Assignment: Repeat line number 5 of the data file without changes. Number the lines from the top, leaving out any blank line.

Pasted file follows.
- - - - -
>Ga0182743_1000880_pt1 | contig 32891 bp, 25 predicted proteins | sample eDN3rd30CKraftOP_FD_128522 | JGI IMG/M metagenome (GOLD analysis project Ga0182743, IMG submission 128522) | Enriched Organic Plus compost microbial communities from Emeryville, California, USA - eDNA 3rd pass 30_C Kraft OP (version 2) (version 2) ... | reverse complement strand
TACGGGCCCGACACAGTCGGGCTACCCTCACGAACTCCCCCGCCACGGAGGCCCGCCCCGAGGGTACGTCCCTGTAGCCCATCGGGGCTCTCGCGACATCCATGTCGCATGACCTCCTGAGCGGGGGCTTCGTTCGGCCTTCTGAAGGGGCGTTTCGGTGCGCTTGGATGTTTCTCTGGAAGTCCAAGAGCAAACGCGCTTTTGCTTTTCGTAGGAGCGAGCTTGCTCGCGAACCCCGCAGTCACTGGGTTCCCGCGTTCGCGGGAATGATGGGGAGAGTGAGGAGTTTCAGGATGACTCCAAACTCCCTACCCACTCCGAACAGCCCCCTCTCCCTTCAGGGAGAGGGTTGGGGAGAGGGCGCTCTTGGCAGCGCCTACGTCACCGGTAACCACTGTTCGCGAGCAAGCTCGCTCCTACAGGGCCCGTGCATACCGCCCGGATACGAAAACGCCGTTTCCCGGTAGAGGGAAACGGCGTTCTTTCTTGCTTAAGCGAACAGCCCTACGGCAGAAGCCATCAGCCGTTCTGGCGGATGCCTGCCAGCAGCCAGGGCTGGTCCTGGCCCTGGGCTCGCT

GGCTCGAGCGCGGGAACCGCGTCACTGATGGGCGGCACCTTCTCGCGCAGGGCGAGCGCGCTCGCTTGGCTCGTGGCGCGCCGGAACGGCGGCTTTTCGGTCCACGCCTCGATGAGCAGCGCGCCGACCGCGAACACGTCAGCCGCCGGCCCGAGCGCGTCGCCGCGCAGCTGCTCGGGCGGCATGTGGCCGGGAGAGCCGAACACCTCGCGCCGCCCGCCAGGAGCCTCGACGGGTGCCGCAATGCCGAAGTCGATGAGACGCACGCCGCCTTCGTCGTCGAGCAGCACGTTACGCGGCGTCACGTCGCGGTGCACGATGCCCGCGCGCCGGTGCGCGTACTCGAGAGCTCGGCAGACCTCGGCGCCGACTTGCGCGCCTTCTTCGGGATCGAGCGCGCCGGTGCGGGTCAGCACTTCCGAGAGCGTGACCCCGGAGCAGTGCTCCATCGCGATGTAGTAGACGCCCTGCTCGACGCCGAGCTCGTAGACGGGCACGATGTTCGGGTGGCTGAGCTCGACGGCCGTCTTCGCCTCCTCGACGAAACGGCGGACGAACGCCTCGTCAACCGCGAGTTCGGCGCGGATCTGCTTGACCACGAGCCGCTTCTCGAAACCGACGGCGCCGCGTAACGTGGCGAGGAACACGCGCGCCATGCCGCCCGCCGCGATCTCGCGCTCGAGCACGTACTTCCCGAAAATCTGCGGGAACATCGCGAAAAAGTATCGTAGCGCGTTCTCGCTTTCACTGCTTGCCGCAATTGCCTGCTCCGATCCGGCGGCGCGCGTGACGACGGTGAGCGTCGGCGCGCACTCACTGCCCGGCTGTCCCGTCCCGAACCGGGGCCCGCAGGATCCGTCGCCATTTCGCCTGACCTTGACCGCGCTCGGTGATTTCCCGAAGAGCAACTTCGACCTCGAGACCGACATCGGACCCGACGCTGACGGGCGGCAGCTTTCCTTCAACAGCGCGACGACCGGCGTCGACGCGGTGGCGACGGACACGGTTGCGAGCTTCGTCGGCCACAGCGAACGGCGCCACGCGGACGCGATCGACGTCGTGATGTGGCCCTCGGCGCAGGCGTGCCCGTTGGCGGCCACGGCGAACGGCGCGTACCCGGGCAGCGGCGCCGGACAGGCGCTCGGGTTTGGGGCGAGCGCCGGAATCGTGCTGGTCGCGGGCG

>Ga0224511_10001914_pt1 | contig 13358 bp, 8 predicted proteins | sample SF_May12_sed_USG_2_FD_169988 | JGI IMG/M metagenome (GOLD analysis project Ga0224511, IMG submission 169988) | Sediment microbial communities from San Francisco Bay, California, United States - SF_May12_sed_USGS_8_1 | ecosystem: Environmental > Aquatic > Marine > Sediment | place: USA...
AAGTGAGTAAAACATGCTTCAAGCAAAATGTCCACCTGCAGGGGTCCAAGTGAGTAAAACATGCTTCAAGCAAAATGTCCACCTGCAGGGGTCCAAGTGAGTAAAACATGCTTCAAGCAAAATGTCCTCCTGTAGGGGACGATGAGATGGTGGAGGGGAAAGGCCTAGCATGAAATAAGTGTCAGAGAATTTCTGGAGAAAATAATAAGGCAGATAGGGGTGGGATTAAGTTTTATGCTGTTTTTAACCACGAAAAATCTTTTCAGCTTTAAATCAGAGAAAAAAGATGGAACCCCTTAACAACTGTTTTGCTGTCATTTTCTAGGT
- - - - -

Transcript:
AAGTGAGTAAAACATGCTTCAAGCAAAATGTCCACCTGCAGGGGTCCAAGTGAGTAAAACATGCTTCAAGCAAAATGTCCACCTGCAGGGGTCCAAGTGAGTAAAACATGCTTCAAGCAAAATGTCCTCCTGTAGGGGACGATGAGATGGTGGAGGGGAAAGGCCTAGCATGAAATAAGTGTCAGAGAATTTCTGGAGAAAATAATAAGGCAGATAGGGGTGGGATTAAGTTTTATGCTGTTTTTAACCACGAAAAATCTTTTCAGCTTTAAATCAGAGAAAAAAGATGGAACCCCTTAACAACTGTTTTGCTGTCATTTTCTAGGT